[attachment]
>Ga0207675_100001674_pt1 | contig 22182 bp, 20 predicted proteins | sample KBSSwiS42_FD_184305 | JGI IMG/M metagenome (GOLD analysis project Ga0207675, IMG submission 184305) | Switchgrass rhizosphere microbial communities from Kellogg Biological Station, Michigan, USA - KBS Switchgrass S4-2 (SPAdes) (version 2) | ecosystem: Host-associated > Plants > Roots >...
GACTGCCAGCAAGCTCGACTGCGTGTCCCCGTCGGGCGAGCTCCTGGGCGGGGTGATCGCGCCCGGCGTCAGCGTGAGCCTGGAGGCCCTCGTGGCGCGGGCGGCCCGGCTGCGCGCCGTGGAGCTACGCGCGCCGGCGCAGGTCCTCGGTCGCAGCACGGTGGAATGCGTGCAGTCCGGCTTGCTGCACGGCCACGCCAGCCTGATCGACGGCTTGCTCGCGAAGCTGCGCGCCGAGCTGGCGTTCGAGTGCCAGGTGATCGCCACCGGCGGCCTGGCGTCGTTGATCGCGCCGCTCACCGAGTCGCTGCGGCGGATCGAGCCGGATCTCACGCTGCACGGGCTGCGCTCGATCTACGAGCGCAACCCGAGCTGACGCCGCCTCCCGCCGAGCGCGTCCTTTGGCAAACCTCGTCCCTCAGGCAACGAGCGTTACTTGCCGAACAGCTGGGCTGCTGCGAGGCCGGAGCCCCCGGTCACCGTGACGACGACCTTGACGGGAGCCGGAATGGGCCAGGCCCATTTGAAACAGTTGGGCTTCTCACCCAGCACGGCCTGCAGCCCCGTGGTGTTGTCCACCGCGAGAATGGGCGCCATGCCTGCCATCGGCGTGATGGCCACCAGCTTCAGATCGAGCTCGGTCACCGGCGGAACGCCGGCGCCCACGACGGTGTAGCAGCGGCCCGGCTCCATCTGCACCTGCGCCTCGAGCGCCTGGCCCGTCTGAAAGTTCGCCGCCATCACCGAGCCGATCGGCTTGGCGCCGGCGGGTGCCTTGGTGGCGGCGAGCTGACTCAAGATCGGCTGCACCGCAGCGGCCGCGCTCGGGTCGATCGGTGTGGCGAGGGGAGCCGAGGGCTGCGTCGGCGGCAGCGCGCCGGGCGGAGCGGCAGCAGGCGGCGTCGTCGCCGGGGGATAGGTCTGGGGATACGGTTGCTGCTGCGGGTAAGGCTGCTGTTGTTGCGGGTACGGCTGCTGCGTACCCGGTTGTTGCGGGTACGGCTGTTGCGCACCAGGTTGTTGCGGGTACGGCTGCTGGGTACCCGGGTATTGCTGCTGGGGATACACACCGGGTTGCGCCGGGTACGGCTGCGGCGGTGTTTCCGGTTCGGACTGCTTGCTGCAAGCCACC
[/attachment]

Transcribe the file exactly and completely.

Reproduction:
>Ga0207675_100001674_pt1 | contig 22182 bp, 20 predicted proteins | sample KBSSwiS42_FD_184305 | JGI IMG/M metagenome (GOLD analysis project Ga0207675, IMG submission 184305) | Switchgrass rhizosphere microbial communities from Kellogg Biological Station, Michigan, USA - KBS Switchgrass S4-2 (SPAdes) (version 2) | ecosystem: Host-associated > Plants > Roots >...
GACTGCCAGCAAGCTCGACTGCGTGTCCCCGTCGGGCGAGCTCCTGGGCGGGGTGATCGCGCCCGGCGTCAGCGTGAGCCTGGAGGCCCTCGTGGCGCGGGCGGCCCGGCTGCGCGCCGTGGAGCTACGCGCGCCGGCGCAGGTCCTCGGTCGCAGCACGGTGGAATGCGTGCAGTCCGGCTTGCTGCACGGCCACGCCAGCCTGATCGACGGCTTGCTCGCGAAGCTGCGCGCCGAGCTGGCGTTCGAGTGCCAGGTGATCGCCACCGGCGGCCTGGCGTCGTTGATCGCGCCGCTCACCGAGTCGCTGCGGCGGATCGAGCCGGATCTCACGCTGCACGGGCTGCGCTCGATCTACGAGCGCAACCCGAGCTGACGCCGCCTCCCGCCGAGCGCGTCCTTTGGCAAACCTCGTCCCTCAGGCAACGAGCGTTACTTGCCGAACAGCTGGGCTGCTGCGAGGCCGGAGCCCCCGGTCACCGTGACGACGACCTTGACGGGAGCCGGAATGGGCCAGGCCCATTTGAAACAGTTGGGCTTCTCACCCAGCACGGCCTGCAGCCCCGTGGTGTTGTCCACCGCGAGAATGGGCGCCATGCCTGCCATCGGCGTGATGGCCACCAGCTTCAGATCGAGCTCGGTCACCGGCGGAACGCCGGCGCCCACGACGGTGTAGCAGCGGCCCGGCTCCATCTGCACCTGCGCCTCGAGCGCCTGGCCCGTCTGAAAGTTCGCCGCCATCACCGAGCCGATCGGCTTGGCGCCGGCGGGTGCCTTGGTGGCGGCGAGCTGACTCAAGATCGGCTGCACCGCAGCGGCCGCGCTCGGGTCGATCGGTGTGGCGAGGGGAGCCGAGGGCTGCGTCGGCGGCAGCGCGCCGGGCGGAGCGGCAGCAGGCGGCGTCGTCGCCGGGGGATAGGTCTGGGGATACGGTTGCTGCTGCGGGTAAGGCTGCTGTTGTTGCGGGTACGGCTGCTGCGTACCCGGTTGTTGCGGGTACGGCTGTTGCGCACCAGGTTGTTGCGGGTACGGCTGCTGGGTACCCGGGTATTGCTGCTGGGGATACACACCGGGTTGCGCCGGGTACGGCTGCGGCGGTGTTTCCGGTTCGGACTGCTTGCTGCAAGCCACC